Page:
Thinking about retiring early? The idea can be tempting, but before making any decisions, you’ll want to carefully consider your financial situation.
It is possible to retire early at age 55, but most people are not eligible for Social Security retirement benefits until they’re 62, and typically people must wait until age 59 ½ to make penalty-free withdrawals from 401(k)s or other retirement accounts.
People with 401(k)s at work may be able to to withdraw money early from those accounts penalty-free — if they leave their jobs at age 55 and up (this is often called the “rule of 55”).
Can I collect Social Security and other retirement benefits at age 55?
If you retire at age 55, you probably won’t be eligible to receive Social Security retirement benefits for several years or be able to withdraw money from your retirement accounts without paying a 10% early withdrawal penalty. Additionally, for most people, Medicare won’t kick in for another 10 years.
Typical minimum age for benefits
Individual retirement accounts, or IRAs
Although you can begin receiving Social Security benefits at age 62, that’s often not the best time to start. The Social Security Administration reduces your check by as much as 30% for life if you start taking benefits before you reach full retirement age. However, you’ll receive 100% of your benefit if you elect to wait until full retirement age, and you’ll get a bonus for every year (up to age 70) that you delay taking benefits.
One other thing to note is that the more you pay in Social Security tax (typically through payroll taxes withheld from your paychecks), the higher your Social Security retirement benefits are. Accordingly, leaving the workforce early could affect the size of your eventual Social Security retirement benefit.
How can I bridge an income gap if I retire at 55?
Although retiring early at age 55 doesn’t make you eligible for Social Security or most government benefits for retirees, there are a few exceptions and strategies to know that could help you bridge an income gap.
Exceptions to 401(k) early withdrawal rules
In most cases, you’ll be subject to a 10% early withdrawal penalty if you take money from your 401(k) before you’re 59 ½. But according to the IRS, these circumstances may allow you to skip the penalty:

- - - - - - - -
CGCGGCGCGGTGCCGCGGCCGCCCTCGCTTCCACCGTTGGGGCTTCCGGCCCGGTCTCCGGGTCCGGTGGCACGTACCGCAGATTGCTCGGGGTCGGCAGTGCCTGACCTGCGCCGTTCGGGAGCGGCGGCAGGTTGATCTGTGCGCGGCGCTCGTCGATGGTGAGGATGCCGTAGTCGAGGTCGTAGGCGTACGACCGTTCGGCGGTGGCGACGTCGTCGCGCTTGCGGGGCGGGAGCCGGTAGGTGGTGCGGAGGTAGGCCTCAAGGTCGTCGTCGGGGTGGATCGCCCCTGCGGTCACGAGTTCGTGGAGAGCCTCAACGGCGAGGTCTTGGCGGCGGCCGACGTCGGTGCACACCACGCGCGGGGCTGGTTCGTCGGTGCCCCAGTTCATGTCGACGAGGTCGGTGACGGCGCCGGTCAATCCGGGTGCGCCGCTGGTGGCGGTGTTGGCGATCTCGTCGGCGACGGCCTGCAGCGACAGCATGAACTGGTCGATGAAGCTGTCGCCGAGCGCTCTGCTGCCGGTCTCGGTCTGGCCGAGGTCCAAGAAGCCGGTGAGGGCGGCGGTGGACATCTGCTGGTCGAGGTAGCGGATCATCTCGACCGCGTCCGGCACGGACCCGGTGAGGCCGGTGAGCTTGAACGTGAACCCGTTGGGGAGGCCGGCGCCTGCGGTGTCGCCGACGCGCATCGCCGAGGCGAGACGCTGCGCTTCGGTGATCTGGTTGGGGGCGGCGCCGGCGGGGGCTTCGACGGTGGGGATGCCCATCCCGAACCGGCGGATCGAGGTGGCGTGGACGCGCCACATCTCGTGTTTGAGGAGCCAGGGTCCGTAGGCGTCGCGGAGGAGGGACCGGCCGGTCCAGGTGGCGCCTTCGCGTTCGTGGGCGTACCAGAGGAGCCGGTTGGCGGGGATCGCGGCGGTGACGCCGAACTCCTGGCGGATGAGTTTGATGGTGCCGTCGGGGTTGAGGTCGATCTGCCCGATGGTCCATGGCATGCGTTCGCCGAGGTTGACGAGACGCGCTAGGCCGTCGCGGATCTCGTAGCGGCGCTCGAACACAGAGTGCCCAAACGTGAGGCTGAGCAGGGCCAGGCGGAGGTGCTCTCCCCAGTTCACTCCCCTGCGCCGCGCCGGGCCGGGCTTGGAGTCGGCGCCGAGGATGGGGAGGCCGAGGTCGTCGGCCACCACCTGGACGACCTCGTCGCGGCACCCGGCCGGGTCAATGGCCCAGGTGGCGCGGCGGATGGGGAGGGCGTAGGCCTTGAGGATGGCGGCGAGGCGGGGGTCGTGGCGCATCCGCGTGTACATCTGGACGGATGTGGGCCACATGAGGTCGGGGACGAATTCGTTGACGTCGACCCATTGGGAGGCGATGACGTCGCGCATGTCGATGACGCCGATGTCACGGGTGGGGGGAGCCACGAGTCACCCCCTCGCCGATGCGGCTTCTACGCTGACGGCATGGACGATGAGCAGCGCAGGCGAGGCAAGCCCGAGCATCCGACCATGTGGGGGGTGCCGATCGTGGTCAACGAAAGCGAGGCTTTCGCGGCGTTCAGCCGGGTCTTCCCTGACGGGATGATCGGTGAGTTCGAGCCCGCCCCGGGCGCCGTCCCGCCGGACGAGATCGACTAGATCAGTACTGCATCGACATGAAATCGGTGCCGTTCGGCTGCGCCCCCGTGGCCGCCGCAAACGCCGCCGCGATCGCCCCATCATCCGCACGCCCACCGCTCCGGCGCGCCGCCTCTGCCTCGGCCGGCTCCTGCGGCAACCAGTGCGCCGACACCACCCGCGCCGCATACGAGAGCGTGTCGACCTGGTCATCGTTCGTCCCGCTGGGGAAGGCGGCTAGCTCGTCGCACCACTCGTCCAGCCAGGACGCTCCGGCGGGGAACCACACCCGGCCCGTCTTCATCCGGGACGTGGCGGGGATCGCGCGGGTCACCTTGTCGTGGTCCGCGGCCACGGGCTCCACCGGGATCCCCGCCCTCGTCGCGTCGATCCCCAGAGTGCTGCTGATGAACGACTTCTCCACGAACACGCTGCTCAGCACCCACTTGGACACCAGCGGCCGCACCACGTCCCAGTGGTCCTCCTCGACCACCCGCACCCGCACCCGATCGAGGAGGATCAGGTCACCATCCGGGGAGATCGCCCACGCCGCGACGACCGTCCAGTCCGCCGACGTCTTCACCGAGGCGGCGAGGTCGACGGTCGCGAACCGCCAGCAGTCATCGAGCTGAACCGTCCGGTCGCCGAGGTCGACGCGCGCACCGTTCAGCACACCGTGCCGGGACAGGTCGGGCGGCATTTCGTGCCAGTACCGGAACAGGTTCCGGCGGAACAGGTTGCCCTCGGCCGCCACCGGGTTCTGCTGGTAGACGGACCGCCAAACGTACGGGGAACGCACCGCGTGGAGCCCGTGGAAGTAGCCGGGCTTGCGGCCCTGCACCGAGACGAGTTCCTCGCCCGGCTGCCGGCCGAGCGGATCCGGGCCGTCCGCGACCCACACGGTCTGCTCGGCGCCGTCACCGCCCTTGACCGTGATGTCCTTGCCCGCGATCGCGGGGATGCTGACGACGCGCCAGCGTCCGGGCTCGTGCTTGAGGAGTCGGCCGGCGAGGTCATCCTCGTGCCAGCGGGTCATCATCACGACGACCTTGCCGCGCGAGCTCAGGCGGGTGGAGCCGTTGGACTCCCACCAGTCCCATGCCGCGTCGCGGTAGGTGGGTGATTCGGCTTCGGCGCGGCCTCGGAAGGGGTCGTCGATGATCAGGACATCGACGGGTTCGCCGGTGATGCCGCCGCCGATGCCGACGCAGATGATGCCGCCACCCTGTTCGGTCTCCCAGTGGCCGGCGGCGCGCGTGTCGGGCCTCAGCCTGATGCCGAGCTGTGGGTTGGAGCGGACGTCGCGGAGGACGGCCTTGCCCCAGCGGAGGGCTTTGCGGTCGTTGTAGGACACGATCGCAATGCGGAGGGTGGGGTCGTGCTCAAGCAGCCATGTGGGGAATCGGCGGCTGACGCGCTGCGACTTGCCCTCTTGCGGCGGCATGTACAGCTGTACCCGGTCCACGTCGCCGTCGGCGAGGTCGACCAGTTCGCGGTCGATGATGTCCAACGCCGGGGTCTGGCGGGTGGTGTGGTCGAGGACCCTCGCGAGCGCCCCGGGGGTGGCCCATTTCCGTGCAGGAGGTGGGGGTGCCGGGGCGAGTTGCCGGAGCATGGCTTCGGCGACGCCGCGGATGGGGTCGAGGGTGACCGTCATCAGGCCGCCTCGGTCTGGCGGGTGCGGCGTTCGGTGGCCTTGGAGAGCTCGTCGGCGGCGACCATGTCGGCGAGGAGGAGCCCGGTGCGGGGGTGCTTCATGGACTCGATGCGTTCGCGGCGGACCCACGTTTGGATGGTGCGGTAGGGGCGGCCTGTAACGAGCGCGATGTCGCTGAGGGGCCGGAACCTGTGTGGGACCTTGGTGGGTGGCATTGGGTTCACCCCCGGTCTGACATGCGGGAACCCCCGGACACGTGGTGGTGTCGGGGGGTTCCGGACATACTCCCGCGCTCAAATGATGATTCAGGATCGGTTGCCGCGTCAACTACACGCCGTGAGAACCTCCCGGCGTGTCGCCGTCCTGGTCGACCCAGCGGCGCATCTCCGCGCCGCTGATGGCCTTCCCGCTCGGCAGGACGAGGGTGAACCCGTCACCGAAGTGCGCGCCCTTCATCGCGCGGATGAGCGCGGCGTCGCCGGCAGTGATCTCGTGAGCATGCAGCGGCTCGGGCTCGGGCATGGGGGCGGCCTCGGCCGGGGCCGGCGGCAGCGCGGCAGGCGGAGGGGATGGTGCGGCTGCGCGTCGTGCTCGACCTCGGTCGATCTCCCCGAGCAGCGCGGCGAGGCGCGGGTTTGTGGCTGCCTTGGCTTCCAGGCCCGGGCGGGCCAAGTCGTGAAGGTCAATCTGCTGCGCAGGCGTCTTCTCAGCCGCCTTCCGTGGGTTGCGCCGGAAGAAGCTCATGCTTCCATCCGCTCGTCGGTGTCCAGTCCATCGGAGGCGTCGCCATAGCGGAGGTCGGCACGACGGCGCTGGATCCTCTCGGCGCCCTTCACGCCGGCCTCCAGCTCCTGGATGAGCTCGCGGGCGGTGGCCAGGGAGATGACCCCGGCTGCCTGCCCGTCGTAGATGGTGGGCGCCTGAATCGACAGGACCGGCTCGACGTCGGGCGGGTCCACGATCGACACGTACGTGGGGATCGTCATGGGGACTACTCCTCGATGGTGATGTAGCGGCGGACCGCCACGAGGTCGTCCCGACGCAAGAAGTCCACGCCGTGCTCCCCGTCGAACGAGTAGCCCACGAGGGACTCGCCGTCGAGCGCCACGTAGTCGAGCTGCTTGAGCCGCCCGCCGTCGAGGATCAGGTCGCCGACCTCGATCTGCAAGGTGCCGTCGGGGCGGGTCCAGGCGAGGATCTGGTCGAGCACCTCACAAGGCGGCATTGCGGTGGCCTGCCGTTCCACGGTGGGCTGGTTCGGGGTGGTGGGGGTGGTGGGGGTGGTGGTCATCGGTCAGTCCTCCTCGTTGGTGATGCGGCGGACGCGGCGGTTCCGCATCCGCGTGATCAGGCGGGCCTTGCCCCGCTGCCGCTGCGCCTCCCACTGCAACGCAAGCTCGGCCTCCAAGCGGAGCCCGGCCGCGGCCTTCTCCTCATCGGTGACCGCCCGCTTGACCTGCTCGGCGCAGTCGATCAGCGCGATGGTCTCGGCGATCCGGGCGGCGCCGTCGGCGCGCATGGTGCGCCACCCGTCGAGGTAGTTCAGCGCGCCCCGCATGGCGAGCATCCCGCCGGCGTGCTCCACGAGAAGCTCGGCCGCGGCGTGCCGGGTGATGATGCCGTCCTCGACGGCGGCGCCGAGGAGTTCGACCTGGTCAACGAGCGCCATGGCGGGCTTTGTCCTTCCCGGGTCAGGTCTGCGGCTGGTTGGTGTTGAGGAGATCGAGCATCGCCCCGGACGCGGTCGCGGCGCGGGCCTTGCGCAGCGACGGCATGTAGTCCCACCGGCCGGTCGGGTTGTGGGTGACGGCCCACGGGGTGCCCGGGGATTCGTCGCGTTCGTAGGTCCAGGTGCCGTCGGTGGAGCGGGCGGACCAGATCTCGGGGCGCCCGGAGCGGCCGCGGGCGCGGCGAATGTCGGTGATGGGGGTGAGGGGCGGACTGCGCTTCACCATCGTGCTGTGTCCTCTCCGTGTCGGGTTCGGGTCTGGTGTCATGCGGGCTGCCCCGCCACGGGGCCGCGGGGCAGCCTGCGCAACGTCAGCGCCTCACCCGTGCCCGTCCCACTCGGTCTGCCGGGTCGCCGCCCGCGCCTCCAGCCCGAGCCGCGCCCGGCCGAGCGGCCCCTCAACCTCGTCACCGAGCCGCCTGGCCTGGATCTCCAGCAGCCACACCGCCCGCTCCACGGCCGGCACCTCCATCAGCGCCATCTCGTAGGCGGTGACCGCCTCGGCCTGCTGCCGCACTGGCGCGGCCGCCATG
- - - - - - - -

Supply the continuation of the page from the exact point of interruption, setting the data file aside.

Exceptions to IRA early withdrawal rules
Generally, money taken out of an IRA before age 59 ½ is subject to a 10% early withdrawal penalty unless one of these exceptions applies:
You become totally and permanently disabled.
You have qualified higher education expenses.
You agree to take “a series of substantially equal periodic payments over your life expectancy.”
You are a first-time home buyer (for withdrawals up to $10,000).
You had tax-deductible medical expenses that exceeded 7.5% of your adjusted gross income.
You were a reservist called to active duty.
Depending on where you’ve worked, you may be able to take withdrawals from a pension on or before you turn 55. Check with your employer to see if you’re eligible. Teachers in California, for example, might be able to retire at age 55 if they have at least five years of service credit. Members of the U.S. military, meanwhile, typically can retire at any age after 20 years of service.
Although most types of retirement accounts limit how much you can contribute in a year, there are usually no limits to how much you can invest in high-yield savings accounts, stocks, bonds, mutual funds, exchange-traded funds or other investment vehicles. In particular, bonds, bond funds, dividend stocks and dividend funds might provide monthly income regardless of your age.
Do you own a home? If so, a home equity line of credit, or HELOC, may be an option. These loans let you borrow against the equity in your home without needing to sell or refinance your home. The fees for a HELOC vary, and you must repay the loan.